My blog posts I Don’t Want to Be Your Friend and I Don’t Want to Be Your Friend Either are my two most highly view posts. If you haven’t read them they are each about a girl who didn’t want to be my friend anymore. The first one tapered the relationship off slowly, and the second ended it succulence.
Now what you may not know is that within 20 minutes of posting these articles, each girl called me. Low and behold those who were once unavailable, ignored phone calls and text messages, and had placed me on the back burner to rue in perceived disgrace read my blog. And they were upset to say the least.
So the questions is, why does it take a public outing for girls to respond to, “Why don’t you want to be my friend?“
Everyone knows that Los Angeles has many things to offer its residents; food in trucks, endless night-time fun, and traffic that takes 45 minutes to go 6 miles. We also know that the people who occupy this city are often narcissistic, flaky, and use relationships like tokens equivalent to monetary value. It’s hard to say if LA does this to us, or if it takes that special breed of individuals to move here.
Whatever the case, we are left with relationships that seem to lack that certain genuine quality from grade school. One could argue that with the advancements in technology, our social graces have been forced to take a back seat. Social media has created superficial relationships. A ‘like’ is symbolic of a high-five. Sharing that link is retelling an amusing notion. And defriending someone is a slap in the face.
This week I noticed that my high school best friend defriended me from Facebook. Turns out I had stated my opinions via post and she didn’t agree with them so I was deleted. We spoke (and by spoke I mean we message each other on Facebook’s instant messaging feature) and wish each other well in our increasingly separate lives.
Now don’t get me wrong, I was hurt. I mean, I was in the room when she lost her virginity for Christ sake. We had fought, cried, laughed, shared everything from ice cream to secrets, and she couldn’t even call me to say, “Stop being an asshole. Kids died.“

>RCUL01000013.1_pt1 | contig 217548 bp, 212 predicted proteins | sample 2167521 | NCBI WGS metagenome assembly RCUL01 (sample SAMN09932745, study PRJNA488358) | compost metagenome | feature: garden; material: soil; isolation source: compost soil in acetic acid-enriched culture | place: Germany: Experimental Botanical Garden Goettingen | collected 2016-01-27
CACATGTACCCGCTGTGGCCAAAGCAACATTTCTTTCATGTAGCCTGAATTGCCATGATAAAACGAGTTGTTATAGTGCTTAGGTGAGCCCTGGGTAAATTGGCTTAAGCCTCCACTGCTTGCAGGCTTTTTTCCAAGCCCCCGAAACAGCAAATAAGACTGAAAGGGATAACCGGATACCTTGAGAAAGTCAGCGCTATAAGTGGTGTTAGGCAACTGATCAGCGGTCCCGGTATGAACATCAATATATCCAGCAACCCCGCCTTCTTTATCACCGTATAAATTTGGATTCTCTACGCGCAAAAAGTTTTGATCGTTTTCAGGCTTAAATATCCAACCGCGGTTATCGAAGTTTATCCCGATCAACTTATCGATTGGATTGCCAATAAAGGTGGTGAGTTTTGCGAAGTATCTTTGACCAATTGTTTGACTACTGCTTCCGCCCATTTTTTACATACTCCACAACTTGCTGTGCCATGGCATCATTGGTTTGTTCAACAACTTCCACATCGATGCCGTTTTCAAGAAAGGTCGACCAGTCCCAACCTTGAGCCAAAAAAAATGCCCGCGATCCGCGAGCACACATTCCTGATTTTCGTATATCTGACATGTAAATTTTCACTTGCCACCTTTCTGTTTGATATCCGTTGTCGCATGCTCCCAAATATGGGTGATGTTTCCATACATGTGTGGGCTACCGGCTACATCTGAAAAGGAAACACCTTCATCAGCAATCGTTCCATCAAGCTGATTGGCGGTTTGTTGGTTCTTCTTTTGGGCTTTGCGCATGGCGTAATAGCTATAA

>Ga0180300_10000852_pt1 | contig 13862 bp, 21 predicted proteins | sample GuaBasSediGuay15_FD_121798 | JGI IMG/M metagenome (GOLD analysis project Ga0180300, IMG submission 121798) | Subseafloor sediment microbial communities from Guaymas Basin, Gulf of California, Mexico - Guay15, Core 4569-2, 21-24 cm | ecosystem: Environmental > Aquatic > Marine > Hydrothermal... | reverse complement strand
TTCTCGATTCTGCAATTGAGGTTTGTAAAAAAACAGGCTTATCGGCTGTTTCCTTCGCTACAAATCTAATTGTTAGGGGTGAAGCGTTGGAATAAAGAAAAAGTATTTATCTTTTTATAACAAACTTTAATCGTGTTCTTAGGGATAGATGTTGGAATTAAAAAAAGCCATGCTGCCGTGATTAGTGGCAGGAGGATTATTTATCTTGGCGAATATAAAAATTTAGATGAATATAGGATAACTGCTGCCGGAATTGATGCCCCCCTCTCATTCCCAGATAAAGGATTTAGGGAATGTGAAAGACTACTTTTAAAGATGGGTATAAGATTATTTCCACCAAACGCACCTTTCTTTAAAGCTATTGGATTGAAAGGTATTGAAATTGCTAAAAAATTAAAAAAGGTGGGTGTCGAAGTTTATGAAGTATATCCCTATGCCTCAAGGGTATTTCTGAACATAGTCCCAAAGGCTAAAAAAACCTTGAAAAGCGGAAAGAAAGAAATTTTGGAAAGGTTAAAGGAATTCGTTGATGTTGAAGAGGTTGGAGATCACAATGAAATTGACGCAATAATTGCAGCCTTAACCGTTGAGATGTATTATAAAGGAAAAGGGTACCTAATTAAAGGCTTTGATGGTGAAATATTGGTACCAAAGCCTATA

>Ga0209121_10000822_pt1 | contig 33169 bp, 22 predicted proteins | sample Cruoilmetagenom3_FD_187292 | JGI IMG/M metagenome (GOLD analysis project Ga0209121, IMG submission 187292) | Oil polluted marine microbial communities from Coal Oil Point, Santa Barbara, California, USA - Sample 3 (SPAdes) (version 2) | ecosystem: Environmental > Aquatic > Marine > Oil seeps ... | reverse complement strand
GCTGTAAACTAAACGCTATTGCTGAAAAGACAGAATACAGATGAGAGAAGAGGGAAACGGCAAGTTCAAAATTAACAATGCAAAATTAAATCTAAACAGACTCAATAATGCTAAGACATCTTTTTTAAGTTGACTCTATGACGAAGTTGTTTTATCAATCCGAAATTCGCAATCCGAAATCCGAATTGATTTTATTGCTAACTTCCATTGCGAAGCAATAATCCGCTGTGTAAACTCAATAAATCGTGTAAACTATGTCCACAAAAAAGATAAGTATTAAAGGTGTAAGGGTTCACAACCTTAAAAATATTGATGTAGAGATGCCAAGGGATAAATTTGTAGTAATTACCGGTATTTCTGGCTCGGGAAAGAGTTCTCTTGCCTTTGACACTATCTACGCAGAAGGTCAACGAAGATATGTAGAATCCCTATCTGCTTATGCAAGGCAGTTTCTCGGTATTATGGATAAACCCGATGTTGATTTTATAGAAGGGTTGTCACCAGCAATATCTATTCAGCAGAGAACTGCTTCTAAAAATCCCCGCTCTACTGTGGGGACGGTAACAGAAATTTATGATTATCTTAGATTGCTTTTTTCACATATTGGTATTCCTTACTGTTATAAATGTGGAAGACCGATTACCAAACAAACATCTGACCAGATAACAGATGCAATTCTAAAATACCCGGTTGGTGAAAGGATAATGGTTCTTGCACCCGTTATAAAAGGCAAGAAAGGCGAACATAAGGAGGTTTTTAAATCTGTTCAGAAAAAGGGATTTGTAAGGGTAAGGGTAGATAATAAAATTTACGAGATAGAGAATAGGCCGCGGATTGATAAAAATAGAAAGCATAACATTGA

Granted, we live 3,000 miles apart, she’s married with a baby on the way and I’m still doing lines off mirrors at Viper Room. This was doomed as most friendships are when we grow apart. But why couldn’t any of these girls just say, “I don’t want to be your friend.“
Because it’s too damn hard.
Generation Y bonds through phones and computers. We meet people at social gatherings and whip out our Androids and iPhones and start connecting through Facebook. After all, we’re not really friends unless we are ‘Facebook friends.’ Hell, even if we are actual friends with the people we are physically with, we still feel the need to connect to those we are not with via technology. We are programmed to multitask friendships.
Note: There is nothing less flattering in a dark bar than the glow on your face from your phone’s display light. It shows all your flaws.
Friendship shouldn’t be built on an unlimited data plan. It’s more than a game request, Grumpy Cat picture and the occasional E-card. But social media and technology isn’t the problem. It’s us. It’s been us since the term frienemy was invented. Since we started asking, “What are you doing?” instead of, “I’d like to invite you to…“
Girl friends are draining. Anyone who has ever been part of a group message knows that. Girls send out five texts to say one thing. We need to talk about everything from last night’s first date to the fact that I had oatmeal, half a banana, salad, three fries, and a yogurt today. Most of the female interactions I’ve had seem like girls waiting for their turn to talk. The inter dynamics of a group of girls have been used for movies like Heathers, Mean Girls, and Steel Magnolias. Not to mention the natural jealousy we have toward one another based from a biological survival trait. Even our DNA is screaming “I’ll take you down.“
But even knowing all this we have a hard time not forming and remaining in packs. It’s hard to let go of your high school best-friend after ten years, or that roommate you had at a critical time in your life, or that slightly crazy friend you’ve only known for a few months. It’s hard to see women come into your life, touch your heart, and then tell them, “I don’t want to be your friend anymore.“
Maybe it’s because we’re afraid that the void will not be filled. It’s why we hung out with those cool girls that tease us a bit too much. Why we stayed in that abusive relationship. Why we’re still at that job that’s killing us slowly. It’s better to be unhappy than to be alone.
So, drawing from these radical conclusions of aversion to conflict and a lack of desire to create a hole in their life, I’m left with one question; Were we ever really friends?